Generally we found a better match of transcript abundance detected by qRT-PCR in T. hassleriana as compared to reads mapped to the A. thaliana orthologs (TSE1) than to the T. hassleriana contigs (TSE2). A correlation plot for the comparison of expression measured by qRT-PCR and TSE was generated (Additional file 2: Figure S3). When all the 14 gene expressions by the two methods were plotted a positive linear correlation was observed (Additional file 2: Figure S3a) as indicated by a R2 value 0.55. The expression of MVP1 and BGLUC19 gene homologs which belong to big gene families with 41 and 66 homologs in A. thaliana respectively was the most significant outlier in this plot. When the expression data for the MVP1 and BGLUC19 gene homologs were removed and the data plotted again a very strong positive linear correlation between TSE1 and qRT-PCR expression values was obtained with an R2 value 0.91 (Additional file 2: Figure S3b). This indicated that TSE1 approach for measuring gene expression was very robust except for genes belonging to large gene families with highly similar homologs in which case the read mapping may be incorrect. Nonetheless a positive linear expression correlation for all genes corroborates the TSE1 expression data. In particular, similar normalized fold expression between qRT-PCR data and reads mapped to the A. thaliana orthologs were observed in the genes RBCS1A (high expression), ATP3, SCE1A, SFGH (moderate expression), and ARF6, PGLUHYD, OMR1, and SPL7 (low expression) P >0,01 (Additional file 1: Table S4 shows the comparative P values for the ANOVA tests). In case of T. hassleriana homologs of genes GAMMAVPE, MVP1 and TT4 the transcript abundance detected by qRT-PCR was more similar when reads were mapped to the T. hassleriana contigs (TSE2) P > 0,01. In case of the GAPC1 and BGLUC19 homologs the difference between qRT-PCR expression and TSE1 and TSE2 was statistically significant P < 0,01. It was further observed that the number of reads mapped to the T. hassleriana contigs was in all cases, with the exception of TT4, grossly overestimating gene expression.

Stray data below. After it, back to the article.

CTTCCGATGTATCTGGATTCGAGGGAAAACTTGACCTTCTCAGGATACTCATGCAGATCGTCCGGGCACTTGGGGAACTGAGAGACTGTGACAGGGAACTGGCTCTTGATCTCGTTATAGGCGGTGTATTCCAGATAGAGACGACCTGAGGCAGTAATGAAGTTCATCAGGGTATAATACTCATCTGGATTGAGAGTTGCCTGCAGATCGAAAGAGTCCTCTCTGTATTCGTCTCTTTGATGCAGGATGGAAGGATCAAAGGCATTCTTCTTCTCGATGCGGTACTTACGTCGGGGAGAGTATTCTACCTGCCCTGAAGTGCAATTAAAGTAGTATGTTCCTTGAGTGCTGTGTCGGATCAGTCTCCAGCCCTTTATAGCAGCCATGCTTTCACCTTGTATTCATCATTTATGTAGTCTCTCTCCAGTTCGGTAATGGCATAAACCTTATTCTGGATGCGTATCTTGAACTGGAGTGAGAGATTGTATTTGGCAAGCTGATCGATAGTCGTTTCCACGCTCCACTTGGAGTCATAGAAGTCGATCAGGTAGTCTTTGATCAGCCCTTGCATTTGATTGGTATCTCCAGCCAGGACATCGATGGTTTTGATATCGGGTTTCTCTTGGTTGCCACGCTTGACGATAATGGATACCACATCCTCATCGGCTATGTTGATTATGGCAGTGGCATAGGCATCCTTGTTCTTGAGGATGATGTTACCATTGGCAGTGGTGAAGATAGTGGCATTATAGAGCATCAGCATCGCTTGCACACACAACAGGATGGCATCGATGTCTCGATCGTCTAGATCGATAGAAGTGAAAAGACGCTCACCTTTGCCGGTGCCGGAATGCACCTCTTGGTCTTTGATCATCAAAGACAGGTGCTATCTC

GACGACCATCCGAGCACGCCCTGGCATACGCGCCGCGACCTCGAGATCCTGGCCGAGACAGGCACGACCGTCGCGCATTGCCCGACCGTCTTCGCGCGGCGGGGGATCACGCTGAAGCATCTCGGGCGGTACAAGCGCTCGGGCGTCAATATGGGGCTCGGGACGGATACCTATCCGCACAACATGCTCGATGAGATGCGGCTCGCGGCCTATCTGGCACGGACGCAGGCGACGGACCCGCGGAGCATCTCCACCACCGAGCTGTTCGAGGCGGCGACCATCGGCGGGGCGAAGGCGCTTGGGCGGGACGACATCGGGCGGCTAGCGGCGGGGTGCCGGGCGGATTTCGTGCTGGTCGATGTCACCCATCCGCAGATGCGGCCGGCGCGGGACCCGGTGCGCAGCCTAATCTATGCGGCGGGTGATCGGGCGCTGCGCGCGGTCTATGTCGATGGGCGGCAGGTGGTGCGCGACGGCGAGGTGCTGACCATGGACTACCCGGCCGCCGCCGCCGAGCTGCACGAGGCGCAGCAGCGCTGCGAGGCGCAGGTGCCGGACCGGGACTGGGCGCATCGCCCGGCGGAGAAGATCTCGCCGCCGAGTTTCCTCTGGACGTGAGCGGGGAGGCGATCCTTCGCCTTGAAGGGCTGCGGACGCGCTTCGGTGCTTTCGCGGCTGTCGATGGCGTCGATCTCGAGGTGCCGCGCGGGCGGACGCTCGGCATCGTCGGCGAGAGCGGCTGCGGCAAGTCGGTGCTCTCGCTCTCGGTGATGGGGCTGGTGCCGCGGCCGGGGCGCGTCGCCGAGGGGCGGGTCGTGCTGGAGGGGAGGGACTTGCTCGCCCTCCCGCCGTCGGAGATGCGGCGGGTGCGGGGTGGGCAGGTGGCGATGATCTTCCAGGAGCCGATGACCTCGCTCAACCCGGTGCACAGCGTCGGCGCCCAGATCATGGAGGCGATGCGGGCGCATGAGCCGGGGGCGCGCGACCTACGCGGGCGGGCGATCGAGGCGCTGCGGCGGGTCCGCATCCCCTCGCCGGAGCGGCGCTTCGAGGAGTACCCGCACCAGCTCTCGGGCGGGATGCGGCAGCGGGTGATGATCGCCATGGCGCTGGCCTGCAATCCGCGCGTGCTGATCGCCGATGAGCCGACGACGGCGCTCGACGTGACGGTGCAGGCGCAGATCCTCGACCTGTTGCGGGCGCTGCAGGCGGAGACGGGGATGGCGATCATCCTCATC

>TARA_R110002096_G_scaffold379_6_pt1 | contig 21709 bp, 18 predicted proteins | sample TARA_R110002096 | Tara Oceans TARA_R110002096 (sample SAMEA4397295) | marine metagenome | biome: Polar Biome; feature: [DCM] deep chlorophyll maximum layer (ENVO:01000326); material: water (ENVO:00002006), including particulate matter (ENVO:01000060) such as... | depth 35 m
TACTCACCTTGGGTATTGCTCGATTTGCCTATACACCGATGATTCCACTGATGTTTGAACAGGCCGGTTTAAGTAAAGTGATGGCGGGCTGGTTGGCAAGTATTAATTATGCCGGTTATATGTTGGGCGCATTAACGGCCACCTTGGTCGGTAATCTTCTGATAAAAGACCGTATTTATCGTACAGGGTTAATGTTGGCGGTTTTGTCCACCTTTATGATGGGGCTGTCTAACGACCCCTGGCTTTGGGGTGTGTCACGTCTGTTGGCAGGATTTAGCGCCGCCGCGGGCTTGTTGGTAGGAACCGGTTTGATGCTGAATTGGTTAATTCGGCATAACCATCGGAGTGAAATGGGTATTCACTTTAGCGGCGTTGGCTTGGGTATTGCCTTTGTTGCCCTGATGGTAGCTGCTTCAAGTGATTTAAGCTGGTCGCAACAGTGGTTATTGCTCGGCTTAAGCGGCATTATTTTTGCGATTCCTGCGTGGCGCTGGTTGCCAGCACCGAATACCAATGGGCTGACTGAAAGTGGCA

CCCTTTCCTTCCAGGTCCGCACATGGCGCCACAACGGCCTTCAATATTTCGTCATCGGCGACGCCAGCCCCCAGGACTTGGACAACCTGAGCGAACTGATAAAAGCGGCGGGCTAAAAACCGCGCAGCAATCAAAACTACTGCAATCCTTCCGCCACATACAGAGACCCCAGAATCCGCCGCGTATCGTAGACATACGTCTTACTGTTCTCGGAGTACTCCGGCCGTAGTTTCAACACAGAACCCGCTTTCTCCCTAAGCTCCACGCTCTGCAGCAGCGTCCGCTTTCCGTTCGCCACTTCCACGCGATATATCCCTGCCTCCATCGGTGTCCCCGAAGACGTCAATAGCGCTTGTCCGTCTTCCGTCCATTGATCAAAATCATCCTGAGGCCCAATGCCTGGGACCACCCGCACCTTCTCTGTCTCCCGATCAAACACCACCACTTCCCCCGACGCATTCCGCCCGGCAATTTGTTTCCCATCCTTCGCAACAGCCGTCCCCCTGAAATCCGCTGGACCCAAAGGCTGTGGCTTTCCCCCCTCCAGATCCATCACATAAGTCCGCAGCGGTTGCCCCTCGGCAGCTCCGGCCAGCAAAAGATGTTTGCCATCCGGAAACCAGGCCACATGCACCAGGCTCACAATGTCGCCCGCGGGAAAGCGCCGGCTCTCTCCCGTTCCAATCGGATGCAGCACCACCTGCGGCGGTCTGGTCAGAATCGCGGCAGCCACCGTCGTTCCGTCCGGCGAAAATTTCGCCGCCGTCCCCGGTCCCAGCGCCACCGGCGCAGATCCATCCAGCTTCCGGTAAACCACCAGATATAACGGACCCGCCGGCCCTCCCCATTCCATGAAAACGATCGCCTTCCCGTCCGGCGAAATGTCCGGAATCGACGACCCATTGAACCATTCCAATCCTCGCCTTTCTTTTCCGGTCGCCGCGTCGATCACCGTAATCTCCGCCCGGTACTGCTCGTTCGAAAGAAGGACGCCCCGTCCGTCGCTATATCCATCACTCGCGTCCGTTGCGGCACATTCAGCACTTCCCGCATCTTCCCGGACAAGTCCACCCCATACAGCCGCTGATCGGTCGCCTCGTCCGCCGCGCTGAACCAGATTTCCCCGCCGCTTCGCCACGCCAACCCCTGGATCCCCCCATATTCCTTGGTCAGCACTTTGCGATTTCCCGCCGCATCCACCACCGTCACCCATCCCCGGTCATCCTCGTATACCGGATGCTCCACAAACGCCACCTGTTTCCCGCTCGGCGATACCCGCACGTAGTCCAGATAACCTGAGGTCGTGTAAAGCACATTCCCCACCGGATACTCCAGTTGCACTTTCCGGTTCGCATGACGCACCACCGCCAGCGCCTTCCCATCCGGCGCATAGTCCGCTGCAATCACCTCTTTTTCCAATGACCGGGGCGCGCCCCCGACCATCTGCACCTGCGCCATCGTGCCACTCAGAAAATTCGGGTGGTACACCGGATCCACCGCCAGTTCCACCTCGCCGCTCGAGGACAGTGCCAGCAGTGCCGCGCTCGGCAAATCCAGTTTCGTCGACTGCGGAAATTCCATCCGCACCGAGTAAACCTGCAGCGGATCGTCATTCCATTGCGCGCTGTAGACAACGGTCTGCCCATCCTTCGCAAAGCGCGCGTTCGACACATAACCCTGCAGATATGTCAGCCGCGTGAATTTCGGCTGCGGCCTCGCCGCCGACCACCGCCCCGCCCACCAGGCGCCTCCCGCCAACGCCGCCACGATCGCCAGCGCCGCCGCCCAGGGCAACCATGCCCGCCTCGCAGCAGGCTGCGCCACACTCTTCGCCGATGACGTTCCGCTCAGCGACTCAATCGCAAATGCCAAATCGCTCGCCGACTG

Expression of genes controlling floral traits in the flower and leaf transcriptome